Born into this type of world, Devon is striving to find another option where the system no longer necessitates monstrosity. Thankfully, she is not alone on this path. Dean has two wonderful characters to help aid her journey. One, Hester, is a survivor of the revolt in the Family responsible for the Mind Eater drug. Her story is a terrific parallel to Devon’s own journey, and she develops into a perfect romantic interest for Devon. Devon is also helped by the kind hearted, video-game loving, brother of one of her husbands. He’s also a notable character in terms of being asexual, which makes sense given how closely male sexuality is tied to oppression and power in the UK Book Eater society.

I’m definitely eager to reading more in the future by Dean. Her straight-forward prose makes for a breezy read, yet is still filled with rich atmospheric imagery. The well-paced plot and shifting back and forth between times works very well, with a seeming simplicity that masterfully hides the complex execution needed to go into such careful plotting.

But I’m also really hopeful to read more from this Book Eater universe. I’m not talking about a series per se, or even a continuation of Devon’s story, or Cai’s. It would also be fantastic to see other stories and other characters around the world or time periods, built from the novel’s premise. Either way, please give us more.

The Book Eaters is now out in North America from Tor Books, and Harper Voyager will be releasing it in the UK later this month. If I still haven’t convinced potential readers out there that this should go on your to read list, go check out this second opinion from Shazzie at Fantasy Book Critic. She points out some details I wholeheartedly agree with but didn’t get into here, such as Dean’s fun use of classic and modern fairy tale passages as context for each chapter.

If you live in the US, please check out the giveaway I’m doing for a copy of The Book Eaters. Finally, be on the lookout here for an interview with Sunyi Dean, coming soon.


BOOK GIVEAWAY! THE BOOK EATERS by Sunyi Dean

I happen to have an extra copy of The Book Eaters by Sunyi Dean from Tor Books.

I considered cutting it into strips to consume, but thought I’d run a giveaway instead to share this superb debut fantasy with someone else.

OFFICIAL BLURB:

Out on the Yorkshire Moors lives a secret line of people for whom books are food, and who retain all of a book’s content after eating it. To them, spy novels are a peppery snack; romance novels are sweet and delicious. Eating a map can help them remember destinations, and children, when they misbehave, are forced to eat dry, musty pages from dictionaries.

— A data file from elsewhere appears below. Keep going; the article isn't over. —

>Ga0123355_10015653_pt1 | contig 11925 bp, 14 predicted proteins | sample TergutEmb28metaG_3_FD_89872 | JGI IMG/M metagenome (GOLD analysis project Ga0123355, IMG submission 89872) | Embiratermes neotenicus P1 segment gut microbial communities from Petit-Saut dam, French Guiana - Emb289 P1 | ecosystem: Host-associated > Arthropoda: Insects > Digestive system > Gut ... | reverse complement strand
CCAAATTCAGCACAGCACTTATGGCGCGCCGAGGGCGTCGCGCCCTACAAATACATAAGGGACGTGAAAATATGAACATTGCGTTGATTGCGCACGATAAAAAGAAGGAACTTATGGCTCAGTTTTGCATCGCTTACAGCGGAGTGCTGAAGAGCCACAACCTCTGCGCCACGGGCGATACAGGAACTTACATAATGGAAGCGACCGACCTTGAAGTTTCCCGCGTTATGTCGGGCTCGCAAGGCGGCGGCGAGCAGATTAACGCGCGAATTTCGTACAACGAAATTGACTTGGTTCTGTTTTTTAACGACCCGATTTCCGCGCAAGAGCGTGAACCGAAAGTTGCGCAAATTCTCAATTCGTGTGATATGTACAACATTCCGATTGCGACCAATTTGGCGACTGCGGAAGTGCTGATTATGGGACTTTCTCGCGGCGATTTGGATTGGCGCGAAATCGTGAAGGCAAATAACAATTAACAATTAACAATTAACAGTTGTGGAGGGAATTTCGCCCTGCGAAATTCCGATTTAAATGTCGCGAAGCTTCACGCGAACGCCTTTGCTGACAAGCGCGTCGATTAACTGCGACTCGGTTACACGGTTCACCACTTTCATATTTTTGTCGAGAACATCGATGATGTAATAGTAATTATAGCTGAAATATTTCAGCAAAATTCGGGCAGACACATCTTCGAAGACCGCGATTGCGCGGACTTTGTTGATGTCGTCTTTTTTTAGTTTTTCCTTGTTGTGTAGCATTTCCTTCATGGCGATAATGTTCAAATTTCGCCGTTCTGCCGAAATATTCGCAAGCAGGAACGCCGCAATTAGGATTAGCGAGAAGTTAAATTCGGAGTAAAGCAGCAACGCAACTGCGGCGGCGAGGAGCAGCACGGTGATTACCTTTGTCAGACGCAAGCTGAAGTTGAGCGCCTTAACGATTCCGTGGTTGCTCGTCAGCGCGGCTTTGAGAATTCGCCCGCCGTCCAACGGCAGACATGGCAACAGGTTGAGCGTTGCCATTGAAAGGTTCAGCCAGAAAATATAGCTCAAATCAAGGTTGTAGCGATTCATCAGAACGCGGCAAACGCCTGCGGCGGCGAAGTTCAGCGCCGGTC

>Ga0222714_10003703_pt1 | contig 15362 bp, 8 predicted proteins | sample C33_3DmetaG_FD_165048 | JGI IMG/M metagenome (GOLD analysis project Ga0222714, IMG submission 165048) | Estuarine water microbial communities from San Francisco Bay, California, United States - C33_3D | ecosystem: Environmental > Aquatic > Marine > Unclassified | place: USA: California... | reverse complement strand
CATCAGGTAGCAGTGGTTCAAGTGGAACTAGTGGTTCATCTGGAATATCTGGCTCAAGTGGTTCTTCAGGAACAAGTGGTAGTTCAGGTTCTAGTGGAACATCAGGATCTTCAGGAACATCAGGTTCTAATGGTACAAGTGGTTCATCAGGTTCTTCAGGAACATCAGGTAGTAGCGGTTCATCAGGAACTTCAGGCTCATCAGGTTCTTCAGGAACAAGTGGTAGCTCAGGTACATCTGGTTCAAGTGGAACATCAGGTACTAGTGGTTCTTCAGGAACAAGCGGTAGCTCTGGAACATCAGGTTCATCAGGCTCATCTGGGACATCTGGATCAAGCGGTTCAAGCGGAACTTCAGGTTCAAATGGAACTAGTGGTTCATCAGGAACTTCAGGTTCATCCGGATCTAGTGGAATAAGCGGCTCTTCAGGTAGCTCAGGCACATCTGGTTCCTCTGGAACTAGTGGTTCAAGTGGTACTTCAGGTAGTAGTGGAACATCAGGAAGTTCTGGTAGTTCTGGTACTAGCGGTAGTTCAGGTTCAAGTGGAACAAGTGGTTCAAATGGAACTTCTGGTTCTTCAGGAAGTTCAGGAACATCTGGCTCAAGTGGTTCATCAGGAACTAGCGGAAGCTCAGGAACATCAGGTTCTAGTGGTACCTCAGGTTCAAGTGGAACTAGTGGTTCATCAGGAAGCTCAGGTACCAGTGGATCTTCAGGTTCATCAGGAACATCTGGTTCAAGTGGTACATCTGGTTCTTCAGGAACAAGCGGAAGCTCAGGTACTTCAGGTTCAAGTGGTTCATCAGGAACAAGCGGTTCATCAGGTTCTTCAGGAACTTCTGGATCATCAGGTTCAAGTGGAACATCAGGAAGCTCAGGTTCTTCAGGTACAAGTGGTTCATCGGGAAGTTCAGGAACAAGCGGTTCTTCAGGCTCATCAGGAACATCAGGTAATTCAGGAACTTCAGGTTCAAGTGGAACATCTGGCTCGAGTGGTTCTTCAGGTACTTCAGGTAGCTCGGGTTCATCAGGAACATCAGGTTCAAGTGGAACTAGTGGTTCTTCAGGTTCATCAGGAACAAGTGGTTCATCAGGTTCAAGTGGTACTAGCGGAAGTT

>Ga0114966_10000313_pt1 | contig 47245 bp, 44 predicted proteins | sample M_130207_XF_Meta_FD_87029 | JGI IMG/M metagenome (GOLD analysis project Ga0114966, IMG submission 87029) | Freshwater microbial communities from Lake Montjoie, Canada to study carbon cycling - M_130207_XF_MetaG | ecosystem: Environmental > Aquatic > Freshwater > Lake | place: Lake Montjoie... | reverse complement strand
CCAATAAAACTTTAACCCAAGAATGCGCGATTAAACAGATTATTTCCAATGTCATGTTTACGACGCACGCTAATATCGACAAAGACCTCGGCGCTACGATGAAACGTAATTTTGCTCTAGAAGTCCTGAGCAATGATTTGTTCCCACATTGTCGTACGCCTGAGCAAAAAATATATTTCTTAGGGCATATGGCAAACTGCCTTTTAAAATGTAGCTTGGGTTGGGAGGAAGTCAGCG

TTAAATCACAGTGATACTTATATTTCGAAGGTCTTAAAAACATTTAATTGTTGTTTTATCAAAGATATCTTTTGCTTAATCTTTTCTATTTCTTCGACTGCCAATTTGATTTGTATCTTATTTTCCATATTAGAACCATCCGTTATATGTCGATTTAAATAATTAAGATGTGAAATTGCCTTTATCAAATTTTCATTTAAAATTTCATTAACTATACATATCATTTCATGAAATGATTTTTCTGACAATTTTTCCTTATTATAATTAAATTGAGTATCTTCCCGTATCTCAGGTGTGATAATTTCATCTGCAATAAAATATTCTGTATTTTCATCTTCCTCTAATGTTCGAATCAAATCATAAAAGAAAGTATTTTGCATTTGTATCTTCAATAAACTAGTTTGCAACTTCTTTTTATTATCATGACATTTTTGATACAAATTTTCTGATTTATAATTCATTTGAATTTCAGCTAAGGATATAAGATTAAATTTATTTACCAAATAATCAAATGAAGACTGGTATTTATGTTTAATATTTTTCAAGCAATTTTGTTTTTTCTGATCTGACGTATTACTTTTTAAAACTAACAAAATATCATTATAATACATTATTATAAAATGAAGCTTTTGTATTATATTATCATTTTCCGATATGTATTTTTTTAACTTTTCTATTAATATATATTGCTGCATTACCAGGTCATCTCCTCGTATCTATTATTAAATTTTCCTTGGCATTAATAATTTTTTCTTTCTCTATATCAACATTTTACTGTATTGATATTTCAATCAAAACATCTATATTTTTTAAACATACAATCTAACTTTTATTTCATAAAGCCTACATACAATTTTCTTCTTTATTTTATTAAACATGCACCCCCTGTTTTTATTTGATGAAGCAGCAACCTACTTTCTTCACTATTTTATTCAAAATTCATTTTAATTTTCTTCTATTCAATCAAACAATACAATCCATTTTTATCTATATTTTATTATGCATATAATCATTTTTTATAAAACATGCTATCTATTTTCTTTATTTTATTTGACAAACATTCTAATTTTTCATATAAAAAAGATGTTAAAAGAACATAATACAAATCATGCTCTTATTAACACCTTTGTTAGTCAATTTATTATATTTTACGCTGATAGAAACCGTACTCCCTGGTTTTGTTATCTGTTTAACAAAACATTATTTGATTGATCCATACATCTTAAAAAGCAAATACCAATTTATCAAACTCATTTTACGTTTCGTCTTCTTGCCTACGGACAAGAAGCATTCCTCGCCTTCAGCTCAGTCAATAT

Devon is part of The Family, an old and reclusive clan of book eaters. Her brothers grow up feasting on stories of valor and adventure, and Devon—like all other book eater women—is raised on a carefully curated diet of fairytales and cautionary stories.

But real life doesn’t always come with happy endings, as Devon learns when her son is born with a rare and darker kind of hunger—not for books, but for human minds.

The Book Eaters is a darkly sweet pastry of a book about family, betrayal, and the lengths we go to for the ones we love. A delicious modern fairy tale.

Christopher Buehlman

My review of the novel will be coming here soon. But in the meantime, please enter to win this copy.

Here’s what you have to do to enter:

  • Have a US mailing address
  • Follow this blog
  • Have a Twitter account and reply to my Tweet of the giveaway here.

The winner will be chosen randomly from the Tweet replies and will be contacted via Twitter.

Ends Friday 5th August at 8PM ET

MALPERTUIS by Jean Ray (Translated by Iain White, Edited by Scott Nicolay)

“…The combination of classic Gothic Horror with the Weird subgenre, in a unique form of the haunted house novel, sounded perfectly tuned to my interests. Even with a foundation of mythological familiarity that was largely lost on me, Malpertuis succeeded wildly in entertaining and impressing…”

Read my entire review of Malpertuis HERE at Speculative Fiction in Translation.

Wakefield Press – May 2021 – Paperback – 256 pp.

CHILDREN OF DEMETER by E.V. Knight

Children of Demeter
By E.V. Knight
Raw Dog Screaming Press — August 2021
ISBN: 9781947879331
— Paperback — 186 pp.


Sociologist Sarah Bisset needs her sabbatical not just for an academic recharge, but to find herself again following tragedy and betrayal. Her husband has died in a car accident, and with him in the vehicle was the mistress she didn’t know he had. She uses the insurance money to buy an infamous property in rural Wisconsin, a destination for her sabbatical research, but moreover an escape from her routine life and a home soured with memories of her duplicitous husband.